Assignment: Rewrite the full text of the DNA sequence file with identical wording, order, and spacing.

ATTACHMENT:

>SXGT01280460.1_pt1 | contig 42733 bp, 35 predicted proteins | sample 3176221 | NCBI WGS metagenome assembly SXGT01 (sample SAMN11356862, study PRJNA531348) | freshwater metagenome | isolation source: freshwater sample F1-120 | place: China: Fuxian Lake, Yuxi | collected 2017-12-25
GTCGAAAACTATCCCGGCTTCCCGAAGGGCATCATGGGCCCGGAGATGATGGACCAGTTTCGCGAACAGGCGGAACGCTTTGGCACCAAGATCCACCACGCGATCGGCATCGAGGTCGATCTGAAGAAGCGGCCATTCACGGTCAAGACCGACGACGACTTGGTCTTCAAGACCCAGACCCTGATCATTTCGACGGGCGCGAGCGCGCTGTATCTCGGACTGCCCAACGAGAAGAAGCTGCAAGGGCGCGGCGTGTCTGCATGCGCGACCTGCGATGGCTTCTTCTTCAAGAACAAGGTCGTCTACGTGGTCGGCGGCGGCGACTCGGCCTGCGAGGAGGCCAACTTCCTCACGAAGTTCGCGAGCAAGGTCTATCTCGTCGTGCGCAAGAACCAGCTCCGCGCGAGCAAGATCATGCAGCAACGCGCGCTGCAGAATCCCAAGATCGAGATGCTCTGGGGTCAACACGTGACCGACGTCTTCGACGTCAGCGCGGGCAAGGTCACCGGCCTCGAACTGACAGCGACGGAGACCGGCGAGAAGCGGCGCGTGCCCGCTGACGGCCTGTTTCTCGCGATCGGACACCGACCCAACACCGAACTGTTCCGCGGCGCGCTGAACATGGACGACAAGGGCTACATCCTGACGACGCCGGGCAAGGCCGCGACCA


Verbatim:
>SXGT01280460.1_pt1 | contig 42733 bp, 35 predicted proteins | sample 3176221 | NCBI WGS metagenome assembly SXGT01 (sample SAMN11356862, study PRJNA531348) | freshwater metagenome | isolation source: freshwater sample F1-120 | place: China: Fuxian Lake, Yuxi | collected 2017-12-25
GTCGAAAACTATCCCGGCTTCCCGAAGGGCATCATGGGCCCGGAGATGATGGACCAGTTTCGCGAACAGGCGGAACGCTTTGGCACCAAGATCCACCACGCGATCGGCATCGAGGTCGATCTGAAGAAGCGGCCATTCACGGTCAAGACCGACGACGACTTGGTCTTCAAGACCCAGACCCTGATCATTTCGACGGGCGCGAGCGCGCTGTATCTCGGACTGCCCAACGAGAAGAAGCTGCAAGGGCGCGGCGTGTCTGCATGCGCGACCTGCGATGGCTTCTTCTTCAAGAACAAGGTCGTCTACGTGGTCGGCGGCGGCGACTCGGCCTGCGAGGAGGCCAACTTCCTCACGAAGTTCGCGAGCAAGGTCTATCTCGTCGTGCGCAAGAACCAGCTCCGCGCGAGCAAGATCATGCAGCAACGCGCGCTGCAGAATCCCAAGATCGAGATGCTCTGGGGTCAACACGTGACCGACGTCTTCGACGTCAGCGCGGGCAAGGTCACCGGCCTCGAACTGACAGCGACGGAGACCGGCGAGAAGCGGCGCGTGCCCGCTGACGGCCTGTTTCTCGCGATCGGACACCGACCCAACACCGAACTGTTCCGCGGCGCGCTGAACATGGACGACAAGGGCTACATCCTGACGACGCCGGGCAAGGCCGCGACCA